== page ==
Stalking Temporary Protective Orders in Georgia
In connection with our representation of clients in criminal cases, we frequently defend clients facing the possibility of temporary protective orders based upon alleged stalking. Two requirements are frequently lacking in petitions for temporary protective orders based upon stalking:
Future Stalking: A court must find not only that stalking has occurred in the past, but also that stalking “may occur in the future.” O.C.G.A. § 16-5-94(c); a court may grant a stalking protective order to “bring about the cessation of conduct constituting stalking.” O.C.G.A. § 16-5-94(d). Issuance of a stalking order thus requires the court to form a conclusion about the likelihood of stalking in the future, not just the occurrence of stalking in the past.
Reasonable fear: A finding of stalking requires a finding that the respondent has contacted, followed, or placed under surveillance without the consent of the other person for the purpose of harassing and intimidating the other person, and that the petitioner’s fear for their safety or the safety of their family is “reasonable.” O.C.G.A. § 16-5- 90(a). Even though the statute mandates proof of fear, evidence of the petitioner’s fear may also tend to prove the likelihood that stalking will recur. In Pilcher v. Stribling, 1:12 282 Ga. 166 (2007) the Georgia Supreme Court ruled that the petitioner must establish the elements of the stalking by a preponderance of the evidence. Id. at 167. The Stalking Protective Order had been granted for stalking at work. The victims alleged verbal abuse toward them by the fire chief and physical assaults directed toward the victims by the fire chief during basketball games that were conducted as part of their required physical training. The Supreme Court ruled that the defendant’s conduct did not fall within the statutory definition of stalking as they were not sufficient to create a reasonable fear for their safety. Id. at 168.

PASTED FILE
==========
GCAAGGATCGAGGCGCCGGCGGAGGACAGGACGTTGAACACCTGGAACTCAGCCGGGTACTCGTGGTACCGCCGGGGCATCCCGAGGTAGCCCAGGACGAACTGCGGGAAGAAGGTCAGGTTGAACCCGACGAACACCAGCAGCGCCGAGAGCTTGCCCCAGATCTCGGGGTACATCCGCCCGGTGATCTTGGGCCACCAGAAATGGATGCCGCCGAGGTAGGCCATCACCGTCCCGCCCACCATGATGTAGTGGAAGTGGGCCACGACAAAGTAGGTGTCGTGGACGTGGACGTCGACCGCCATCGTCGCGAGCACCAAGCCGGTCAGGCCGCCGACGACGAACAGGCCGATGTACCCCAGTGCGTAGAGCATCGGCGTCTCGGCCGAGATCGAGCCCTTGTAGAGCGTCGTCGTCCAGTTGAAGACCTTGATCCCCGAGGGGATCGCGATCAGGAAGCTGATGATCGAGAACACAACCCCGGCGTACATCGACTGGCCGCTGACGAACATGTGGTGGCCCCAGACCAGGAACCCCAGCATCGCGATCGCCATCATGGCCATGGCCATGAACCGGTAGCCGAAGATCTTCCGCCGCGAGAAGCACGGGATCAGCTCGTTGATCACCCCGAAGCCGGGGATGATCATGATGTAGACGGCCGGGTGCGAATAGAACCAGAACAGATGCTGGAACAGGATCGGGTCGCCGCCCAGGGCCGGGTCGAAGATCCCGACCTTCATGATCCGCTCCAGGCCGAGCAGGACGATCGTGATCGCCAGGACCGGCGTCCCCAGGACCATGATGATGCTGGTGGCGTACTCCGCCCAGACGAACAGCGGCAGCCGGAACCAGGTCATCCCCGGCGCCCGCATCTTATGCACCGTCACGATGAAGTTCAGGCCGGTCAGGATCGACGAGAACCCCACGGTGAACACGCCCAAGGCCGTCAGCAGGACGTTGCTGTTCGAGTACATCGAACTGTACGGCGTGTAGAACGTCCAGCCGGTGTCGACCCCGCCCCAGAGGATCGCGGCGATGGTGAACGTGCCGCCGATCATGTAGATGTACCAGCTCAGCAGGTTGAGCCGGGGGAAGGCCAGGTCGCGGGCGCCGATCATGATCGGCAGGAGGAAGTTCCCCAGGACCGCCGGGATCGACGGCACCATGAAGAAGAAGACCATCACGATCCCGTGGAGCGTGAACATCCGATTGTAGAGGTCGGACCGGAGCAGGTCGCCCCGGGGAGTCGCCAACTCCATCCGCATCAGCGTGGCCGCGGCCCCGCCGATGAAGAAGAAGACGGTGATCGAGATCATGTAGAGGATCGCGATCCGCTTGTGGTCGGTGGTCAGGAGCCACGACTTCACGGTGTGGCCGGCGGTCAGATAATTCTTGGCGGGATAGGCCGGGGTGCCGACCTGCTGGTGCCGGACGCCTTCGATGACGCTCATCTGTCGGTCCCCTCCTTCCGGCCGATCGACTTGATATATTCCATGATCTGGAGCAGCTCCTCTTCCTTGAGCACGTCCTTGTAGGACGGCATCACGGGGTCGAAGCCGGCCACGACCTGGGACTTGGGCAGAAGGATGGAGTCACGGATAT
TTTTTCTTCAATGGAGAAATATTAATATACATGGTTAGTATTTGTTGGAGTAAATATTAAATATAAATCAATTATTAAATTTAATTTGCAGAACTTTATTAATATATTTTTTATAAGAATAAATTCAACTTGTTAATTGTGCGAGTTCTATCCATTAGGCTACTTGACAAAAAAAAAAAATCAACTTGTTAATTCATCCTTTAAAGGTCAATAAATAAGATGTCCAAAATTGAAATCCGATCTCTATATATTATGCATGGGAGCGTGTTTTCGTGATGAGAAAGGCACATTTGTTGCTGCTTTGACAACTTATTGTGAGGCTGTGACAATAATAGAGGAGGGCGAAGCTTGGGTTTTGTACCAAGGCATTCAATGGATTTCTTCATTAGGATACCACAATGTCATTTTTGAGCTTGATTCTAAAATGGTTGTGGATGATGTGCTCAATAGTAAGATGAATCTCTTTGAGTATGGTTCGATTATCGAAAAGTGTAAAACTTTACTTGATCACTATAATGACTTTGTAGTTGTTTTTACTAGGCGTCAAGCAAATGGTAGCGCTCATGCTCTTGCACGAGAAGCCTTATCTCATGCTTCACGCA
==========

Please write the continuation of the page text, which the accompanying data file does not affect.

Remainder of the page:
If you need help in defending against a petition for a temporary protective order, contact The Sessions Law Firm today for a free consultation.